Food insecurity impairs academic development of young school-age children. The reading and mathematical skills of food insecure children entering kindergarten develop significantly more slowly than other children. (Feeding America website - Frongillo, Jyoti, & Jones, 2005)
Hungry children do more poorly in school and have lower academic achievement than food secure children because they are not well prepared for school and cannot concentrate. (Feeding America/Children’s HealthWatch Report)
By third grade, children who had been food insecure in kindergarten saw a 13% drop in their reading & math test scores compared to food-secure peers (Food Research and Action Center)
Hungry children are more likely to suffer from hyperactivity, absenteeism, generally poor behavioral, and poor academic functioning than non-hungry peers (Food Research & Action Center)
Children classified as hungry are twice as likely as their non-hungry peers to be receiving special education services and to have repeated a grade (Food Research & Action Center)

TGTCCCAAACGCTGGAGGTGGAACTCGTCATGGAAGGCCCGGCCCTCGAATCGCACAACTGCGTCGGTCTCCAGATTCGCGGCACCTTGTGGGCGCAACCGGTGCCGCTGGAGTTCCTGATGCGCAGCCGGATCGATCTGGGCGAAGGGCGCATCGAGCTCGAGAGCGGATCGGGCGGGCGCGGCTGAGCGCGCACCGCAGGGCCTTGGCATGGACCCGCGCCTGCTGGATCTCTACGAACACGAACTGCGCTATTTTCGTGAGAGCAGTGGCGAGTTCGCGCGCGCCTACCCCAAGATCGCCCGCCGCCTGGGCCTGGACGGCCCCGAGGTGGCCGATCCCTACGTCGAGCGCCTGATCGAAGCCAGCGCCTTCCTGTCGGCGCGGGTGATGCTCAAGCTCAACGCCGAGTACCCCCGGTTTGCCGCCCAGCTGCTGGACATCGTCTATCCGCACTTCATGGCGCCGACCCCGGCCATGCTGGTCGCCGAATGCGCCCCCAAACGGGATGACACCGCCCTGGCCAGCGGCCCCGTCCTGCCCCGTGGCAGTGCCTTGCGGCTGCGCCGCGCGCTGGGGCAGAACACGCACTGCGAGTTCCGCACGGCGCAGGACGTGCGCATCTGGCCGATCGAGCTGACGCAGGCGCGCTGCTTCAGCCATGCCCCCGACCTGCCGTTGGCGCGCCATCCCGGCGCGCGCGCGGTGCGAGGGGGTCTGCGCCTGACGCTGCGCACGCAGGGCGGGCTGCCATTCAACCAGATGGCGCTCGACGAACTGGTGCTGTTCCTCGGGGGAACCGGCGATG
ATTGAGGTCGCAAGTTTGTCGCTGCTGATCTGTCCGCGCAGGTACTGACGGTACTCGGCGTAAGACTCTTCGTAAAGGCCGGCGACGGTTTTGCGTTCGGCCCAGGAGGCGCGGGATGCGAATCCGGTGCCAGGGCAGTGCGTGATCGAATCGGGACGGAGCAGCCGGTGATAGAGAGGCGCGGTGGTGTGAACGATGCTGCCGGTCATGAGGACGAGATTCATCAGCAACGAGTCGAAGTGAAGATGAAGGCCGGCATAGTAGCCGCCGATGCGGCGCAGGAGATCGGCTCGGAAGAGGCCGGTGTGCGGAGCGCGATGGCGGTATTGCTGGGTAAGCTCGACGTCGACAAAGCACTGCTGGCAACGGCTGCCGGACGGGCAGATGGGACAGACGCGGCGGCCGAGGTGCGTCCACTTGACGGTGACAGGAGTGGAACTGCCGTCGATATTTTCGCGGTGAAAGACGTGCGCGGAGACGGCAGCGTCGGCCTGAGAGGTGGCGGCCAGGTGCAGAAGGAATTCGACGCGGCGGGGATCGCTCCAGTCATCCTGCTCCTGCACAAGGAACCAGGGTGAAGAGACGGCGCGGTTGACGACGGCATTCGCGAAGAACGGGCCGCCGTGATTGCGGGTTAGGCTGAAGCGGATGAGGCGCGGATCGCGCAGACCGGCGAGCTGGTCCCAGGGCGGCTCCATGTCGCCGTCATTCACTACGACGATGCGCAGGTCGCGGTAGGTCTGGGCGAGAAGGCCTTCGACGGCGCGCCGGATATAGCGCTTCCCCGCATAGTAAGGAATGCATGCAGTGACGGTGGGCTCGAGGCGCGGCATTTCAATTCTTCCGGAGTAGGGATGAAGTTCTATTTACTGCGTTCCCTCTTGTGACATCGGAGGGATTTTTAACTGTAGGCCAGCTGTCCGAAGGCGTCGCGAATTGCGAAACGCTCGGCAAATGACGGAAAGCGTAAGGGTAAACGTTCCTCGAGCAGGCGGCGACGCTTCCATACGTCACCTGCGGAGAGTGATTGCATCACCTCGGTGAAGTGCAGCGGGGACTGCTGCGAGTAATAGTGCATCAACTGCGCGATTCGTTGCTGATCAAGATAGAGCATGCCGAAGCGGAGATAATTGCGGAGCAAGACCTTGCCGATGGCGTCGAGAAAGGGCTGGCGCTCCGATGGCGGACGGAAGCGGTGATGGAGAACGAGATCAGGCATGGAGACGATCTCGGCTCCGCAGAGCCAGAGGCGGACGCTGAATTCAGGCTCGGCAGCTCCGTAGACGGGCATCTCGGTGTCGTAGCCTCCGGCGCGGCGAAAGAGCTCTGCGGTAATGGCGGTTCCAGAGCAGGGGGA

A food insecure child who needs special education services costs nearly double that of a child who does not.
A child who has to repeat a grade can cost nearly four times as much as a student who neither needs special education nor repeats a grade.
Food insecurity in children leads to increased school absences, tardiness, and school suspension (Center on Hunger and Poverty, 2002)
When they are in school, children who are food insecure, may experience increases in an array of behavior problems, including fighting, hyperactivity, aggression, anxiety, mood swings, and bullying. (Feeding America website - Slack & Yoo, 2005; Whitaker, Phillips, & Orzol, 2006; Slopen, Fitzmaurice, Williams, & Gilman, 2010; Huang, 2010)
Food insecurity in early childhood can limit a child’s cognitive and socio-emotional development, impairing school achievement and therefore long-term productivity and economic potential (Food Research and Action Center)